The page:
The Collection of Intelligence Information in the Current World

“So much information is now available on the Internet (even if some of it is inaccurate) that intelligence collection in the traditional sense is now no longer necessary”.

Do you agree? What kinds of information might or might not be available? As a decision-maker would you agree to give up intelligence sources? Introduction Governments “run “ on information. They need to be constantly aware of what is occurring around them, and how this could affect their interests, in order to take the right decisions at the right time.However not all the information they need is publicly available, which is why intelligence agencies were created with the objective of collecting, analysing and using confidential information, obtained secretly, to advise decision-makers.

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The collection process takes place after certain tasks have been assigned by the decision-makers, and consists of acquiring the necessary information which will then be treated at a later stage of the intelligence cycle.Traditionally, the collecting process of such agencies comes from either human intelligence, meaning information directly transmitted from a trustworthy person to an intelligence officer, or technical intelligence, which uses technology and machines to obtain this information. Today, however, the collection process of all information-seeking organizations has been transformed with the Internet. It is the largest, fastest-expanding source of information worldwide, where anybody on any point of the globe can post or have access to information.The impact of the Internet on Intelligence agencies is undoubtable, and it has become a major component of open-source intelligence (OSINT, the process of acquiring information from public sources to be treated and put in use for intelligence purposes). It provides information which is cheaper, more accessible, more timely and easier to disseminate in a shorter time. This has lead some people to believe that: “So much information is now available on the Internet (even if some of it is inaccurate) that intelligence collection in the traditional sense is now no onger necessary”. Has the Internet revolutionized the information collection process to the point of making the traditional methods obsolete? In this paper, I will defend the view that it has not, thus disagreeing with the statement above[1].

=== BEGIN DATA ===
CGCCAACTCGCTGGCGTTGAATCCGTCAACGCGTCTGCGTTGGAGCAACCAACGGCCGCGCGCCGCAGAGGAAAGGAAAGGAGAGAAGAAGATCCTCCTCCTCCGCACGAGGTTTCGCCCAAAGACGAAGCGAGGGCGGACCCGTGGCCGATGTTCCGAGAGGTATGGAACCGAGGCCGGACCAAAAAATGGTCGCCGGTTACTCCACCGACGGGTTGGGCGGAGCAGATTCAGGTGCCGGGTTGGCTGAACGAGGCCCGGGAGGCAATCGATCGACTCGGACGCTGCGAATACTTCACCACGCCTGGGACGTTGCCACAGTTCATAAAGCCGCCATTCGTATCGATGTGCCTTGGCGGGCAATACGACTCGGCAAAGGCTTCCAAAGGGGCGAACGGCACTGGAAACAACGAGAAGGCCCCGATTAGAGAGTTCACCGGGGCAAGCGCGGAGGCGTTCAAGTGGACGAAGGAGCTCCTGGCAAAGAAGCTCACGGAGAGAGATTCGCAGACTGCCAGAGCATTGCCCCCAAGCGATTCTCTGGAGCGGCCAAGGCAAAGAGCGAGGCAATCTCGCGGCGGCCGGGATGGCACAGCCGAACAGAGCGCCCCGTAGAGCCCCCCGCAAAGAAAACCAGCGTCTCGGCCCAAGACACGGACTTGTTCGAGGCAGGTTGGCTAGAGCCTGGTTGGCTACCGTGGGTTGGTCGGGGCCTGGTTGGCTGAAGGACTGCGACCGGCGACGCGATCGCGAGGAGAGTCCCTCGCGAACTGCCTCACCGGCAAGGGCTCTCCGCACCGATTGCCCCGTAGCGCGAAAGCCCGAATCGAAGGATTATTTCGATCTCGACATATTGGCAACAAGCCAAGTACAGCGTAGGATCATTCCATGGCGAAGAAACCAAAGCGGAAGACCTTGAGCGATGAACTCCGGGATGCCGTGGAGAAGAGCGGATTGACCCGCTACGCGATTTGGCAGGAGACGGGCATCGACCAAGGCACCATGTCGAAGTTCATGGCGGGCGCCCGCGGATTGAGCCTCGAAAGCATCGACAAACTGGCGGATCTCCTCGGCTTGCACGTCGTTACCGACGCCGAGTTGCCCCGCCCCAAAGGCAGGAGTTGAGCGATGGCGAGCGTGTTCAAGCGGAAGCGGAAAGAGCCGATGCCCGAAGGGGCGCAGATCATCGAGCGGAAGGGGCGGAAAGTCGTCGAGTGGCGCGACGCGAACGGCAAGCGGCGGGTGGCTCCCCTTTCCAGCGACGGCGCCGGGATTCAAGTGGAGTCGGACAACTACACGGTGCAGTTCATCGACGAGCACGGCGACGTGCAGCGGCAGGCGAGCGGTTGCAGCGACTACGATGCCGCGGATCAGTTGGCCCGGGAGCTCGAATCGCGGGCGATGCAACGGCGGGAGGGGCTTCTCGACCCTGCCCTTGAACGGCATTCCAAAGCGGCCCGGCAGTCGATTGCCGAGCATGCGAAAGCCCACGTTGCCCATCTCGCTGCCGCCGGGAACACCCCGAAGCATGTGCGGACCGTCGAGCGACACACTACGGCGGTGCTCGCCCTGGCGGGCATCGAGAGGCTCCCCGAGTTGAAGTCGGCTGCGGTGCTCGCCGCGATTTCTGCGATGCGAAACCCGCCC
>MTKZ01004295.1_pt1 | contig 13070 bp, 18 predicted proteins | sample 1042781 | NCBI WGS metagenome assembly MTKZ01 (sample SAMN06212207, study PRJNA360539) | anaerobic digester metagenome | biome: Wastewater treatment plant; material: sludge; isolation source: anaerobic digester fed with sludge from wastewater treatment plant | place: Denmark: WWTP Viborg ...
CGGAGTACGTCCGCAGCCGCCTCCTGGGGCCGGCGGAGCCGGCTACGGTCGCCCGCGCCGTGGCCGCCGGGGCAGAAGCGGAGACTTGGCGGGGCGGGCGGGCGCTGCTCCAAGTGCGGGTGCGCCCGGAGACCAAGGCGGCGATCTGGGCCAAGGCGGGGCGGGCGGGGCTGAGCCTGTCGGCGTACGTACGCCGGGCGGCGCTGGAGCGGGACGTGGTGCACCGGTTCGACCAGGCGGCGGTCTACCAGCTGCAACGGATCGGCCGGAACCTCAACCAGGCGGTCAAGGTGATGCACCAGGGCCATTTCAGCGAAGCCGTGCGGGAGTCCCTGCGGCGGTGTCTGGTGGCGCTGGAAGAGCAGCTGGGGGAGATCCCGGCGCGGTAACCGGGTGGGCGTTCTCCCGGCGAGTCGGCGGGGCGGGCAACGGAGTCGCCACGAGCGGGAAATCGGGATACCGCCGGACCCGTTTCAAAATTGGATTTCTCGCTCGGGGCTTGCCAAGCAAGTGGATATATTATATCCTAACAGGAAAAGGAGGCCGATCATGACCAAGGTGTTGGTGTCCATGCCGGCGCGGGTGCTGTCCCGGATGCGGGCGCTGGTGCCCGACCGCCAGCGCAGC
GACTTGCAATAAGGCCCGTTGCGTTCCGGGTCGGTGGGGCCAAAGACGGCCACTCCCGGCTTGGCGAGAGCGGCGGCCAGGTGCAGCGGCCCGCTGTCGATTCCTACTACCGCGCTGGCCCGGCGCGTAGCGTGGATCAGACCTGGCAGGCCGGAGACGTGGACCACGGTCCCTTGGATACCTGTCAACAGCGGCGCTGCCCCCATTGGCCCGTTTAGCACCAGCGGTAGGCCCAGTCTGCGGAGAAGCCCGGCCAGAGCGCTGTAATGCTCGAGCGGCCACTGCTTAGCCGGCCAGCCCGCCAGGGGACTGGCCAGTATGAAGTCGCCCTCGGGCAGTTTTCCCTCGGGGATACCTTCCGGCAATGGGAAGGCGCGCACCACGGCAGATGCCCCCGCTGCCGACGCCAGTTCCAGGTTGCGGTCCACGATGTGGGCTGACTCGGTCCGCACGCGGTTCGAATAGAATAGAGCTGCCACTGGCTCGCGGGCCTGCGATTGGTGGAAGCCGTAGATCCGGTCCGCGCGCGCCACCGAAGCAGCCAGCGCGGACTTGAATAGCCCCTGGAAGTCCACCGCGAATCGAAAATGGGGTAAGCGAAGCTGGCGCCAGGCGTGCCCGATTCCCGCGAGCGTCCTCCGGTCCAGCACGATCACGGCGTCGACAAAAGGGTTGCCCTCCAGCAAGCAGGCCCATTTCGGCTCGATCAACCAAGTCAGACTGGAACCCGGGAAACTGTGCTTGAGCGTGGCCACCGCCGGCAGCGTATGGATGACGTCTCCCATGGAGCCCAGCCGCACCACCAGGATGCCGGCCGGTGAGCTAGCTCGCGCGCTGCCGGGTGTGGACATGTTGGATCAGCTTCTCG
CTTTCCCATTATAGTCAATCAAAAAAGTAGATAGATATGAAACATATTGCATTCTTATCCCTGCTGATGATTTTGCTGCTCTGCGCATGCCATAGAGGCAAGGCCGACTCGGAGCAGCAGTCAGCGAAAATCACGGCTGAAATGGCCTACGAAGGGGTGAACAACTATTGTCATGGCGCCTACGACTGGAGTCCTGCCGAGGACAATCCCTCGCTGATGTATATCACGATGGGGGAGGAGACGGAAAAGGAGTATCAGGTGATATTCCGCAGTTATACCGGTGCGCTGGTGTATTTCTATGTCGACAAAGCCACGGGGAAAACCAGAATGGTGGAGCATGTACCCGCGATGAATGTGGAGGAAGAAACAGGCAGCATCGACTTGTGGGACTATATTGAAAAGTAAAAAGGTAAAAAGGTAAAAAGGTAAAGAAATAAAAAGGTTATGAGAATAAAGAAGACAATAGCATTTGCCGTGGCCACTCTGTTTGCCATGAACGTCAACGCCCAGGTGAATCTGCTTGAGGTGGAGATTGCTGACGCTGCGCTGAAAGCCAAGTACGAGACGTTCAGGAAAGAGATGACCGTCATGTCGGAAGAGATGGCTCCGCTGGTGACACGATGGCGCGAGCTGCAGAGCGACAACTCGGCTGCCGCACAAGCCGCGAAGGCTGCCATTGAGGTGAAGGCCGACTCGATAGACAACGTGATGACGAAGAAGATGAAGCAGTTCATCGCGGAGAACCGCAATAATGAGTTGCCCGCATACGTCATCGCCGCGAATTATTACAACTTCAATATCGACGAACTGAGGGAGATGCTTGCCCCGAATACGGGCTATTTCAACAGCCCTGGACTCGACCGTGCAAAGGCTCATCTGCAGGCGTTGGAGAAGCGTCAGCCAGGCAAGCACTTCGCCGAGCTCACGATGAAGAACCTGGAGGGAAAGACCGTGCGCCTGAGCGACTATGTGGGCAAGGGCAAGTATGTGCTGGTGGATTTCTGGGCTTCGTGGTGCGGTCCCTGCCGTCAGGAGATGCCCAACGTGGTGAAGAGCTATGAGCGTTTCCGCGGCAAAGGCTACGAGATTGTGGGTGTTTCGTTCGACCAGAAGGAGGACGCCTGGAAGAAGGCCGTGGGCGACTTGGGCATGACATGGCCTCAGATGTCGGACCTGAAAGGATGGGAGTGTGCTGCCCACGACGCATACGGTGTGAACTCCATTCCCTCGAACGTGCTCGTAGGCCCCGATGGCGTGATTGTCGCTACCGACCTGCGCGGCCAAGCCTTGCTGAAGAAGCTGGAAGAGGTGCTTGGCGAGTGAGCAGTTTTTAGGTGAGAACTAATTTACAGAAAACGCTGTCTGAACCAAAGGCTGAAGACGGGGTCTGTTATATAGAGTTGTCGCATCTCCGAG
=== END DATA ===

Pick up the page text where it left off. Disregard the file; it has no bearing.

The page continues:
I will discuss that information available on the Internet is no replacement to information collected in the traditional sense, both theoretically (I) and in practice (II), even though it is a useful instrument which can also be used to guide decision-makers (III).I) The theoretical distinction between information available on the Internet and traditional intelligence collection In 2005, General Michael Hayden, from the US Open Source Centre, stated that “just because information is stolen, it does not make it better”[2]. This is true, however, what if the information was “stolen” because it was not available anywhere else? One must not confuse the terms information and intelligence. Information is made up of the facts agencies seek; intelligence is the process of acquiring and making use of confidential information which responds to the government’s interests.Of course, if this information was available on the Internet, no rational organization would prefer to spend more money, more resources and a greater effort on high-risk operations, which is what information collection implies in the intelligence domain.

The problem is that the information intelligence agencies seek is voluntarily hidden by the entity that controls it, which is why it is confidential, and for obvious reasons not posted on the Internet. Moreover, the more people that have a piece of information, the harder it is to have control over it, which incites organizations detaining information to keep it to themselves.By definition, intelligence information is therefore unavailable elsewhere. Consequently, the information on the Internet has a different content to information coming from intelligence, hence it cannot replace it. Furthermore, the definition of intelligence does not only regard the content of the information, it also concerns how the information is collected. According to David Chuter’s definition, intelligence means that the entity from which information is obtained does not want you to have it, and does not realize you have acquired it.On the contrary, the person posting information on the Internet wants you to have access to it and is aware anybody could acquire it. [3] Therefore, in both aspects of the definition of intelligence, there is a clear distinction between information coming from intelligence and from the Internet, and because of their difference in nature, one cannot replace the other.